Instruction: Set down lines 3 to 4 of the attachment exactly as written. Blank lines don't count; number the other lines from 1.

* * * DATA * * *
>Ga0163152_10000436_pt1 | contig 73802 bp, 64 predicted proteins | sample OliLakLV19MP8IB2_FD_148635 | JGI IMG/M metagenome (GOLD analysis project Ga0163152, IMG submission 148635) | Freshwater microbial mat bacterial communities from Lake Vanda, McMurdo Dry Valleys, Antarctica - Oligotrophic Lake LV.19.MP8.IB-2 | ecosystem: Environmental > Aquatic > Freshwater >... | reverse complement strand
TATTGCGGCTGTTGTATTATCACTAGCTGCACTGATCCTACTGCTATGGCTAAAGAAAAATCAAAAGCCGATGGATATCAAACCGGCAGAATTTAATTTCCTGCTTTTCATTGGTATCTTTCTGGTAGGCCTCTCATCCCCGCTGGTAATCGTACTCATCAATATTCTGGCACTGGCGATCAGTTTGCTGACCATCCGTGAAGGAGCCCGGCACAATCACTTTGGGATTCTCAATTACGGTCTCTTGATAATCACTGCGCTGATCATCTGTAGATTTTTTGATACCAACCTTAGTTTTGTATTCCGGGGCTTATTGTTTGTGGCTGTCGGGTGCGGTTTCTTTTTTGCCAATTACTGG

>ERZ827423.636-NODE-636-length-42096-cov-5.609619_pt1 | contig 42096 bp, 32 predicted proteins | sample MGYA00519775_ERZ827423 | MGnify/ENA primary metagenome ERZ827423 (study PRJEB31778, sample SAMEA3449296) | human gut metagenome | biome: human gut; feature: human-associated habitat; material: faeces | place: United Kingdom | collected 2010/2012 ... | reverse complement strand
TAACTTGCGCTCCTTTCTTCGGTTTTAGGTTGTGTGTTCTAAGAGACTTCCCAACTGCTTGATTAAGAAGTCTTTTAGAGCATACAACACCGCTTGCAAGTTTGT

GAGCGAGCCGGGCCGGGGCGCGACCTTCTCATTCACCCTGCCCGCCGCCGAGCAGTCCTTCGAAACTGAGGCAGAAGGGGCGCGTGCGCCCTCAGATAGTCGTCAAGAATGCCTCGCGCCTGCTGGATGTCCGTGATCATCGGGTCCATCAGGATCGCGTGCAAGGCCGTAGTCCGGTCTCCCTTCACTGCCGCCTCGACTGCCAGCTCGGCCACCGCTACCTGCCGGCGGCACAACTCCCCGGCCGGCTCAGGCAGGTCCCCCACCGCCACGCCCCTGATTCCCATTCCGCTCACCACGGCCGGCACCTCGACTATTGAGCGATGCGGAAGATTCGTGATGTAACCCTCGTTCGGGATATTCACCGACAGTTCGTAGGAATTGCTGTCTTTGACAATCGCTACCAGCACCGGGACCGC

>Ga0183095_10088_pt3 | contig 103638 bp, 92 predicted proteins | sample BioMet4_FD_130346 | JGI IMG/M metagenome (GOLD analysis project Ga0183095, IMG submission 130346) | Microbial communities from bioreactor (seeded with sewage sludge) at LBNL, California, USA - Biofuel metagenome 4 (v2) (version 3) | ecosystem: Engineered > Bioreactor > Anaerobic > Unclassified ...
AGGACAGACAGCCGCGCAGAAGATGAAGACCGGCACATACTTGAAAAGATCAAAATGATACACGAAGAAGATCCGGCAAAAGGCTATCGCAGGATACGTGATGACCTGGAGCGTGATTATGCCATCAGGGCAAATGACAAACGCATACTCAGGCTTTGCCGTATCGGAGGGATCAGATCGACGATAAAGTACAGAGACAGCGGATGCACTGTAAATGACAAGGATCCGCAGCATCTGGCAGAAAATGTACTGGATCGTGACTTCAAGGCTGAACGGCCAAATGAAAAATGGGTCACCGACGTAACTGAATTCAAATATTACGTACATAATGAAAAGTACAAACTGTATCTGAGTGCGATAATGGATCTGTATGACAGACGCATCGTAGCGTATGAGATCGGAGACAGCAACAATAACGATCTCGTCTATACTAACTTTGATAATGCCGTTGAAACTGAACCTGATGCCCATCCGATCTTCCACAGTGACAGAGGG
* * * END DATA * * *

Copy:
>ERZ827423.636-NODE-636-length-42096-cov-5.609619_pt1 | contig 42096 bp, 32 predicted proteins | sample MGYA00519775_ERZ827423 | MGnify/ENA primary metagenome ERZ827423 (study PRJEB31778, sample SAMEA3449296) | human gut metagenome | biome: human gut; feature: human-associated habitat; material: faeces | place: United Kingdom | collected 2010/2012 ... | reverse complement strand
TAACTTGCGCTCCTTTCTTCGGTTTTAGGTTGTGTGTTCTAAGAGACTTCCCAACTGCTTGATTAAGAAGTCTTTTAGAGCATACAACACCGCTTGCAAGTTTGT